Early Language

Two elements are necessary for the development of any skill: The physical (phylogenetic) capacity for the task, and experience with the task. This experience can come from necessity – you can easily learn to climb a tree to evade a bear – or from having been taught by design or simply by observation. All living species have the capacity to learn from their environment and this is over and above the basic skills we are gifted with by nature. Most species have some innate skills (even if a simple reflex) in particular areas that allows them certain advantages when dealing with the challenges of survival and protection of the community.

The capacity to speak and evolve communication is arguably what distinguishes us from our other earthly cousins, plant and animal, and arguably what kept us from disappearing from the face of the Earth many thousands of years ago.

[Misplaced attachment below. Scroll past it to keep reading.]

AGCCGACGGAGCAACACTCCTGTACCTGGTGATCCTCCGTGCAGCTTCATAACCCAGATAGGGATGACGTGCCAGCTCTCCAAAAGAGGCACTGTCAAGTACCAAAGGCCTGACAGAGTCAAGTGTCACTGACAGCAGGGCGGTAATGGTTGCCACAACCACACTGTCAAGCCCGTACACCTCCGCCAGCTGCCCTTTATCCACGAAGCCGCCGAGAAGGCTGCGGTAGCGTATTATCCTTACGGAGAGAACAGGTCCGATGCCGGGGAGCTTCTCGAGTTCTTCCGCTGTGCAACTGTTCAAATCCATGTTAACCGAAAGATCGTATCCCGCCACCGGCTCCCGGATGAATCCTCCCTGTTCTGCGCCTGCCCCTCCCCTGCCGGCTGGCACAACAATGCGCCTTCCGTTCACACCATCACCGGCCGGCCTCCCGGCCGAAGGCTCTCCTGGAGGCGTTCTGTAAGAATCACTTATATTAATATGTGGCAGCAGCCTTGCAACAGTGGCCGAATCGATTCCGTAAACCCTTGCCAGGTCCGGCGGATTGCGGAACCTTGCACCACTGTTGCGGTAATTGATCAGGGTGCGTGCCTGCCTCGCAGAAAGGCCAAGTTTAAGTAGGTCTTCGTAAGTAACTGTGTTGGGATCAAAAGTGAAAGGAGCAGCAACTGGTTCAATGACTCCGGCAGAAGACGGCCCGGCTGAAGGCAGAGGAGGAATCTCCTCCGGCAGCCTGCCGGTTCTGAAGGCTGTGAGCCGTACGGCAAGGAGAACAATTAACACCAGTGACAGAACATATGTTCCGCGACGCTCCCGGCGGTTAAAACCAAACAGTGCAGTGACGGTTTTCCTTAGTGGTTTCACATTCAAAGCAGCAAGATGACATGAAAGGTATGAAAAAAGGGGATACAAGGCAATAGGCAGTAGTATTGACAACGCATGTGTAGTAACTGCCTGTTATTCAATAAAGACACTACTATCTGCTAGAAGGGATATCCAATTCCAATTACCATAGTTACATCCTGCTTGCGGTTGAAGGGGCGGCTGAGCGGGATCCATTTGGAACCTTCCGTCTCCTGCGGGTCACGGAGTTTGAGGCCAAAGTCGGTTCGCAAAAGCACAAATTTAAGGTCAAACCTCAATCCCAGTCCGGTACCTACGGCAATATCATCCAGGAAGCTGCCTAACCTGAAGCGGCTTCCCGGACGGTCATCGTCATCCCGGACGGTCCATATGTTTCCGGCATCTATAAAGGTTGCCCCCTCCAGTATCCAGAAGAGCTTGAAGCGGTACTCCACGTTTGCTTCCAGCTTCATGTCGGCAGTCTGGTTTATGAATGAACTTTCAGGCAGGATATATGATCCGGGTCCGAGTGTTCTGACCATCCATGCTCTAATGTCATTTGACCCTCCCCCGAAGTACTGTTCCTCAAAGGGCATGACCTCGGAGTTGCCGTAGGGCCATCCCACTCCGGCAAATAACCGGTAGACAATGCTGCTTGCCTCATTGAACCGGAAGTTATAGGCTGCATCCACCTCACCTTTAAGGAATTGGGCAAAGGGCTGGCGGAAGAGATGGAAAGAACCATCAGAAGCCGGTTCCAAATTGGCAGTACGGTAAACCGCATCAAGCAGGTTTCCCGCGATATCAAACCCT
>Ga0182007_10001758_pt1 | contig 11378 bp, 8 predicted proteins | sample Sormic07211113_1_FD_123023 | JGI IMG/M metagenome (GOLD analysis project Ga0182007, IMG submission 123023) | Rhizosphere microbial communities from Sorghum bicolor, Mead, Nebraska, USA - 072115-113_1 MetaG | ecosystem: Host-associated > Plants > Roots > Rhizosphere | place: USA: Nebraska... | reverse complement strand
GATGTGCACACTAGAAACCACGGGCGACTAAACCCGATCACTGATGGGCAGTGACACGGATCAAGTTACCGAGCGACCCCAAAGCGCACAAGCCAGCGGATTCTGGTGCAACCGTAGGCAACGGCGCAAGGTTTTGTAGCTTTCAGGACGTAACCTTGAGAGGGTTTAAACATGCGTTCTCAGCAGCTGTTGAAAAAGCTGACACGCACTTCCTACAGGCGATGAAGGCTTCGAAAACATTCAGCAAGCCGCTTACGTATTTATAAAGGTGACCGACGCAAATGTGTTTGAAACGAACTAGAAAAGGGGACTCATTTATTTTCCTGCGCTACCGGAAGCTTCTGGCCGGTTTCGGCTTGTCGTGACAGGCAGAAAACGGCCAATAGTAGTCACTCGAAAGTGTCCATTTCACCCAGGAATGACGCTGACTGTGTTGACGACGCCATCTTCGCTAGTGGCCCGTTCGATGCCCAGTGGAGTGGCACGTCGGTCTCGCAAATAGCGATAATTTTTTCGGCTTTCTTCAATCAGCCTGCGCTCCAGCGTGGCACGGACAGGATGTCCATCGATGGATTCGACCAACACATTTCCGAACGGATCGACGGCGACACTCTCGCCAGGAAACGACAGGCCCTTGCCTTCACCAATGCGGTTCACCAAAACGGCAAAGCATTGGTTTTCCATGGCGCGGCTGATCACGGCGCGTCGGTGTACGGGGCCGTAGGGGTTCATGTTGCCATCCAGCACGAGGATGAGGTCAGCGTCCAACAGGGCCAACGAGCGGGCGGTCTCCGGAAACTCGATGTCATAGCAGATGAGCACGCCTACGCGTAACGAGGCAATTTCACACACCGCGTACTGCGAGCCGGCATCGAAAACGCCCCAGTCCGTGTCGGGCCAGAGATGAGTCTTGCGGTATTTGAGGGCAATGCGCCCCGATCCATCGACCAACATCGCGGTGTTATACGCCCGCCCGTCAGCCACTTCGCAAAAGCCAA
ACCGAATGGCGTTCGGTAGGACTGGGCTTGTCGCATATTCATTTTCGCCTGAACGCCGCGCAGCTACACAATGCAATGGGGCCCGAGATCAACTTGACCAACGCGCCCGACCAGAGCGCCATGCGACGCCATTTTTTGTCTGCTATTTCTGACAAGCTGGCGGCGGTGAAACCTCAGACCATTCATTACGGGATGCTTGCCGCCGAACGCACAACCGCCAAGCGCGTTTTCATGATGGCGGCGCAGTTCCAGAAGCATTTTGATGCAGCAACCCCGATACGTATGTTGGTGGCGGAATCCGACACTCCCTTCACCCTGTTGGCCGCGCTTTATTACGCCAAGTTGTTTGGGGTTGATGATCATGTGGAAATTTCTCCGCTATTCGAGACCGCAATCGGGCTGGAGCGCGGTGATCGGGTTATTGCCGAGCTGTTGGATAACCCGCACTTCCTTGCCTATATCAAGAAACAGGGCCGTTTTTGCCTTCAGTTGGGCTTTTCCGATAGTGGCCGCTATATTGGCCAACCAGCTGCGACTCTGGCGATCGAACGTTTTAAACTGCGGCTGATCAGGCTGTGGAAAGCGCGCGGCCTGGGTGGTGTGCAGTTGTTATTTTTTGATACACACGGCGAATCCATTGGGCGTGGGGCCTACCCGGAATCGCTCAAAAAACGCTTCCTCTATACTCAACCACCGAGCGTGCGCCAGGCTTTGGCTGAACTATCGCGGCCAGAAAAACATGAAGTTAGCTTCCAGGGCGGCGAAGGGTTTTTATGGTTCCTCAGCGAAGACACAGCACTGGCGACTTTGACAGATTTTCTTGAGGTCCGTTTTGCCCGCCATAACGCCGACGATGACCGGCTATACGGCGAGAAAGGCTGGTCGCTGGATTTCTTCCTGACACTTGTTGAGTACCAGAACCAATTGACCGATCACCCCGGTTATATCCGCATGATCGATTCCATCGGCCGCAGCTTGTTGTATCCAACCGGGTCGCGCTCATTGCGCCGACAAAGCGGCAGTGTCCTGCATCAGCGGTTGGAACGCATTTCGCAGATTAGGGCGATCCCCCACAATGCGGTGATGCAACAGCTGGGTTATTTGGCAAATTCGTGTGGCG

Language is not unique to humankind and is demonstrated frequently in the world around us, if our ears and eyes are open. Regardless of the creature, be it amphibian, avian, mammalian aquatic, or the many others that utilize and are dependent upon common codes of communication, they are gifted with the neural substrates to provide the mechanisms to perceive and to produce language. All of these creatures are born into environments where language is used and, like walking, flying, or swimming, they simply learn to use it.

Look at these two young boys, under a year old, demonstrating perfectly the precocious surfacing of formal language as a natural expression of their genetics and environmental experience: Click Here To See The YouTube Video

The neural underpinnings of this extraordinary behaviour are only now beginning to be appreciated. They may never be fully understood. Language and speech seem to follow some general rules described in the neural and behavioural sciences and there are virtually unlimited reasons why a person might have some difficulty producing or receiving language code. For the most part, most common learning and reading difficulties can be overcome with directed and thoughtful therapeutic intervention. Some disorders are based more in neurological dysfunction and these are typically more difficult to manage.

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